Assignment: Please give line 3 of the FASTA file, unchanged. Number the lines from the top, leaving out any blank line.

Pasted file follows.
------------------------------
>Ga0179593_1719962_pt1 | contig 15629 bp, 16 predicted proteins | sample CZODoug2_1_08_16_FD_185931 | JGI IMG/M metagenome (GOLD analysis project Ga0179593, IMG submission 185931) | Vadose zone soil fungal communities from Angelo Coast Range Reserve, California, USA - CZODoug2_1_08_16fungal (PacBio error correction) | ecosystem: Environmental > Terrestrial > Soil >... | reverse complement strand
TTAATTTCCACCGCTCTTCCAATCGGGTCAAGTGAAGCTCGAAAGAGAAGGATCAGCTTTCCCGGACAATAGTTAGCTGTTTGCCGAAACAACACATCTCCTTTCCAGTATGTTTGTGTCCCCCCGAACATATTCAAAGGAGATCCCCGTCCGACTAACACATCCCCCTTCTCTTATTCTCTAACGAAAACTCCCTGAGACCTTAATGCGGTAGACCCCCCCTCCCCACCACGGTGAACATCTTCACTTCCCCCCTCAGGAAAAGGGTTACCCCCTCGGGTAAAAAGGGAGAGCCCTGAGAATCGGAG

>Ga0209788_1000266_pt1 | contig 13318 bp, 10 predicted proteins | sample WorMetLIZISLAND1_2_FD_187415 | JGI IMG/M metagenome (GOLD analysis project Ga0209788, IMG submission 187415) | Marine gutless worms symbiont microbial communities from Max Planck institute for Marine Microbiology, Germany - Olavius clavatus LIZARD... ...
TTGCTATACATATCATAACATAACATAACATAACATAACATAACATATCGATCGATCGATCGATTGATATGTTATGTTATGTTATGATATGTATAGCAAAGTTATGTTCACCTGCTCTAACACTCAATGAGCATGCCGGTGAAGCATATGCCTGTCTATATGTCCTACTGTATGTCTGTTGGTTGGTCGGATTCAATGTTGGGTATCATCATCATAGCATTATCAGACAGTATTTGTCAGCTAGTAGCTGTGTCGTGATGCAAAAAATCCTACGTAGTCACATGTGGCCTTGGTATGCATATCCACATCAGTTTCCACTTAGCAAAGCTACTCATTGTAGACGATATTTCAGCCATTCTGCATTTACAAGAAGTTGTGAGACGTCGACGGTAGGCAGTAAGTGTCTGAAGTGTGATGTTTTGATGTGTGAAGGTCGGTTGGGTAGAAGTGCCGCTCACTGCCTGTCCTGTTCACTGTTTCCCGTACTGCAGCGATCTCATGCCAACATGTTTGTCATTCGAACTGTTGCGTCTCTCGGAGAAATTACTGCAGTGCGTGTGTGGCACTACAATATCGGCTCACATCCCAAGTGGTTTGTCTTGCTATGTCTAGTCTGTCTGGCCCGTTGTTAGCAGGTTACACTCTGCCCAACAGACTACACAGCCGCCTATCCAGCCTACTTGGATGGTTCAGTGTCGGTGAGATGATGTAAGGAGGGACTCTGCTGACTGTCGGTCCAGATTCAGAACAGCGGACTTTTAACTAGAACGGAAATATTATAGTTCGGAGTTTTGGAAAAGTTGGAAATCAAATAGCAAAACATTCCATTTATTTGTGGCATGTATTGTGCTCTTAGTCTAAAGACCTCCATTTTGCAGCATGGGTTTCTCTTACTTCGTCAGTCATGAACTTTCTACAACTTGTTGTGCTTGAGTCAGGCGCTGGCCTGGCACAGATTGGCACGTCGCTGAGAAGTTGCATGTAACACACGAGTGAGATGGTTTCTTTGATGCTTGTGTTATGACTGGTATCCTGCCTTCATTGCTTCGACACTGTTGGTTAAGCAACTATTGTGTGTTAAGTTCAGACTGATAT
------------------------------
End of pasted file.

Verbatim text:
>Ga0209788_1000266_pt1 | contig 13318 bp, 10 predicted proteins | sample WorMetLIZISLAND1_2_FD_187415 | JGI IMG/M metagenome (GOLD analysis project Ga0209788, IMG submission 187415) | Marine gutless worms symbiont microbial communities from Max Planck institute for Marine Microbiology, Germany - Olavius clavatus LIZARD... ...